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Nikonian since 30th Dec 2012||Thu 11-Apr-13 05:28 PM|
#44. "RE: Unauthorized use of my images"|
In response to Reply # 40
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Dammit, and I noticed that happening on another board here previously. Sorry.
We cannot, in the context of a discussion of copyright, and the ease with which things can be copies/stolen/misued/misappropriated online, and the attendant ease with which people can contact each other these days, defend anyone who has taken something of mine (or yours, or Ned's) in an environment in which it is absurdly easy to contact us.
I responded to Ned in some detail about why I brought this up.
Among other examples, I didn't buy it in 1974 when somebody stole a radio play I wrote
I did specifically say that I was not talking about cases of someone claiming your work as their own. I would never defend someone doing that.
I think you've made an important point here. There are cases where stupid or gullible or panicked or scared managers have been leverage into doing inappropriate takedowns. But those cases are the exception, not the rule. DMCA places the burden of proof on the rights holder already.
Yes and no. The problem is that the service provider (ISP, forum, etc) can become liable for the activity if they do not immediately (ie: before giving the complainant a chance to respond) take the material down. Yes, counternotices are possible, but the content is already down at that point (and, in some cases, impossible to restore (note: I wish I'd remembered this case sooner, as it directly relates to photography)).
It's a thought, but the question I would ask (if you were able to formally propose such a thing to legislators) is why? What would it accomplish?
The point is to have a rich public domain. You keep saying that such work is worthless, but that's demonstrably not true. Shakespeare's work was never under copyright; does it sell today? Grimm's fairy tales?
How many movies and TV shows have come out in the last few years that were based on fairy tales? If the original stories were still under copyright, would it be a good thing that 'The Little Mermaid', or 'Once Upon a Time', or 'Snow White and the Huntsman', or 'Jack the Giant Slayer', or 'The Brothers Grimm', or... The point is that those things are built on, and we're all enriched (well, ok, not much in the latter case, but that's not the point . Enter infinite copyright, and most or all of those things never get made at all.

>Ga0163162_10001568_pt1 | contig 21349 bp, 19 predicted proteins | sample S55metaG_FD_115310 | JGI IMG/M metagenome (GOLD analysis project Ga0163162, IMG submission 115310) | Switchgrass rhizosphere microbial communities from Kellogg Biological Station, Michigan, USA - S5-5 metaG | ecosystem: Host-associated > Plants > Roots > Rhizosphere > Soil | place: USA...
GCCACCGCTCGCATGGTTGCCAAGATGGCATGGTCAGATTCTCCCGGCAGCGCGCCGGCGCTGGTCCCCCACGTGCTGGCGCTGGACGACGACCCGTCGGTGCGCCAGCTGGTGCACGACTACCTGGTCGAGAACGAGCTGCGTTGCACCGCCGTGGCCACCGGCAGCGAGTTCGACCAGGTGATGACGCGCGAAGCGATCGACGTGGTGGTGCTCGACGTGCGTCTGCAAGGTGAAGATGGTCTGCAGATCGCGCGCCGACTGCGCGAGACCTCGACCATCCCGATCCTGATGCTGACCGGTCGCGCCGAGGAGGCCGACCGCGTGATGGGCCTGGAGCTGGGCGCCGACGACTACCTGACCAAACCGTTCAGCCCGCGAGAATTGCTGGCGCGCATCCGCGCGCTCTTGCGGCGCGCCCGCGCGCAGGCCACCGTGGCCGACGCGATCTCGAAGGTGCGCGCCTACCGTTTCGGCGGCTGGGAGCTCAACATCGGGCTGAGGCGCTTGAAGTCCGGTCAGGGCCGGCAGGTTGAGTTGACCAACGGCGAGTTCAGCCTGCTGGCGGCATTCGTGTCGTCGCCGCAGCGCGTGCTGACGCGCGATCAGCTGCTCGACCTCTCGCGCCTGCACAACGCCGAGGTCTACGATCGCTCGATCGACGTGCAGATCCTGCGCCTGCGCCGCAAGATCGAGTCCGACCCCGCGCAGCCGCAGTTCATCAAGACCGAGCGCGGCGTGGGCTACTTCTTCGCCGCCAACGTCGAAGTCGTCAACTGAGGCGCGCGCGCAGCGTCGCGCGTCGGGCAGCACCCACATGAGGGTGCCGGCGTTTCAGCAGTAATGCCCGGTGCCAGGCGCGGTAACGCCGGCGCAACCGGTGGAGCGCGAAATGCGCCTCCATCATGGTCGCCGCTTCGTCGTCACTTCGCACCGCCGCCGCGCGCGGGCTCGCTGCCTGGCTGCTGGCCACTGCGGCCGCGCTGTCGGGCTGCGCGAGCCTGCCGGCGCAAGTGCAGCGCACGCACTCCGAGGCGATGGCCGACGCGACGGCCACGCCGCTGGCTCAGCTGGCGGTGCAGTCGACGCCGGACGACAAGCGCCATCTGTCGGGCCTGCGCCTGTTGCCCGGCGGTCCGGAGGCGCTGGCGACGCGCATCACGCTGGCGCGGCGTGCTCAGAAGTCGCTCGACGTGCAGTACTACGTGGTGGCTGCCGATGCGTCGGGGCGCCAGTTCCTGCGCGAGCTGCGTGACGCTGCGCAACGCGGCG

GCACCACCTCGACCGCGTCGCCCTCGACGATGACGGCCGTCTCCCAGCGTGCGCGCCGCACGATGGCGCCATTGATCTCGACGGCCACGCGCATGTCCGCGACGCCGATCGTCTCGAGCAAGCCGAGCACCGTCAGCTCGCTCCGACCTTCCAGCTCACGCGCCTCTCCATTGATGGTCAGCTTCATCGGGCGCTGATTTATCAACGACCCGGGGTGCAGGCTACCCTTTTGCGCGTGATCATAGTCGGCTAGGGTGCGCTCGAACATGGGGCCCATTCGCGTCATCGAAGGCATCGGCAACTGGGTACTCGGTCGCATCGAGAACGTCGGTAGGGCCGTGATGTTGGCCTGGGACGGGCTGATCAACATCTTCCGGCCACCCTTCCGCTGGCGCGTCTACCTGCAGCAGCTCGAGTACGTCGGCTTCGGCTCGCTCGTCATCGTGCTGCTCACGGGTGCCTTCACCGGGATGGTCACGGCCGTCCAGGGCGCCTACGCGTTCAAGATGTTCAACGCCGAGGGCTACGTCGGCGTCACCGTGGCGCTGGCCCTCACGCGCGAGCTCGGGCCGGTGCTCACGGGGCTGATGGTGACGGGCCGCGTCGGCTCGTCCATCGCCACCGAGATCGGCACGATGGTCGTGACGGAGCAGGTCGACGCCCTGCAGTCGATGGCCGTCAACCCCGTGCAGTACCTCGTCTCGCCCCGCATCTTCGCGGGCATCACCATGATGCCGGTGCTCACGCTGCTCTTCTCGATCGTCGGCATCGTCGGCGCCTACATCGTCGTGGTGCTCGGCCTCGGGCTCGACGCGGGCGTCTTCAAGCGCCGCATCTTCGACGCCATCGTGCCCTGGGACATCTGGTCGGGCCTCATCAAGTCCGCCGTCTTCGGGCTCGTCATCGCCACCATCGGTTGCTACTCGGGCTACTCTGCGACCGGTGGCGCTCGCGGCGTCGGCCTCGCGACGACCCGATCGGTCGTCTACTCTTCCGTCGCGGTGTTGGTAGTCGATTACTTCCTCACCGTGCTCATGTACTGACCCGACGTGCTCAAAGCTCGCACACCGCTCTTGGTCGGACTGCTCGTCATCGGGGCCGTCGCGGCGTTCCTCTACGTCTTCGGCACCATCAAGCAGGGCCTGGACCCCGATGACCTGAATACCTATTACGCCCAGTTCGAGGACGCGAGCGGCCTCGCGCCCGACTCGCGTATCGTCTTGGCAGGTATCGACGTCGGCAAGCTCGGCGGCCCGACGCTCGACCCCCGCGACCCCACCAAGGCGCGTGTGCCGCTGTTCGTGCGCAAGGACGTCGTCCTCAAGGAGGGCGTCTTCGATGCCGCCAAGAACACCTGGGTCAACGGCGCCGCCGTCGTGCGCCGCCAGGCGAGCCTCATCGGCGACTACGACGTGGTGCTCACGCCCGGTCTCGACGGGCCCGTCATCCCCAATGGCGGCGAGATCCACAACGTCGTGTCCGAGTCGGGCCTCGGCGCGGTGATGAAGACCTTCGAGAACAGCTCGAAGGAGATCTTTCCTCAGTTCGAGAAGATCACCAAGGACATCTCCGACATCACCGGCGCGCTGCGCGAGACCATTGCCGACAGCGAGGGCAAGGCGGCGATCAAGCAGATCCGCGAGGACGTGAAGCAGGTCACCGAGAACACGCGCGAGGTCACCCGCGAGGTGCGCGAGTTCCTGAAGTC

Nobody can apply DRM to my works unless I say so. Companies and individuals can only apply DRM to their own rights-managed works.
Of course. And DRM isn't even really relevant to photography (thank goodness), but Ned asked about how I'd change copyright, and that's one of the ways.
Fundamentally, products are about creating value for the consumer. No value, no sale. DRM is all about reducing value for the consumer.
"You might have bought a phone from me, but I still control it."
"You might have bought that Playstation 2 to run linux on it, but I'm going to use DRM (and a firmware update) to eliminate that ability after it's been on the market for a couple years."
"You might have bought this DVD to watch this movie, but you can't take still frames out of it for any reason."
"You might have paid for this music, but you can't play it anymore after I shut down the key servers." (see WalMart and Microsoft)
"You might have bought this blu-ray player, but you can't skip past the FBI warning that I put at the beginning, even though you obviously paid for the content."
You might want to also look up ubisoft, and their track record with DRM, and how well that has worked for their customers. Or EA (especially note how their latest SimCity release went). Or Sony putting rootkits into DRM'ed CDs.
Nice set up. Too bad it doesn't happen often enough to support so much as the purchase of a tank of gasoline.
As you said, you wouldn't know if it did. I've got albums that I bought after getting individual songs from them for free (via Amazon). I didn't exactly go email the artists to tell them about it.
I linked to studies in my reply to Ned that talk about how much it happens.
It had nothing to do with control of copyright; everything to do with control of trademark and distribution.
I'm impressed that you knew about it. And yes, that's what it was about, but copyright was the mechanism. This is not why copyright exists, nor should it be possible to use it in this way.
Why? The Internet may be important us for now, but it is not sacrosanct and access to it is not a gobal right
Actually, I believe the European Court of Human Rights has declared that it is a human right (in Europe, at least). And I said exactly why: because it is becoming necessary to function in society.
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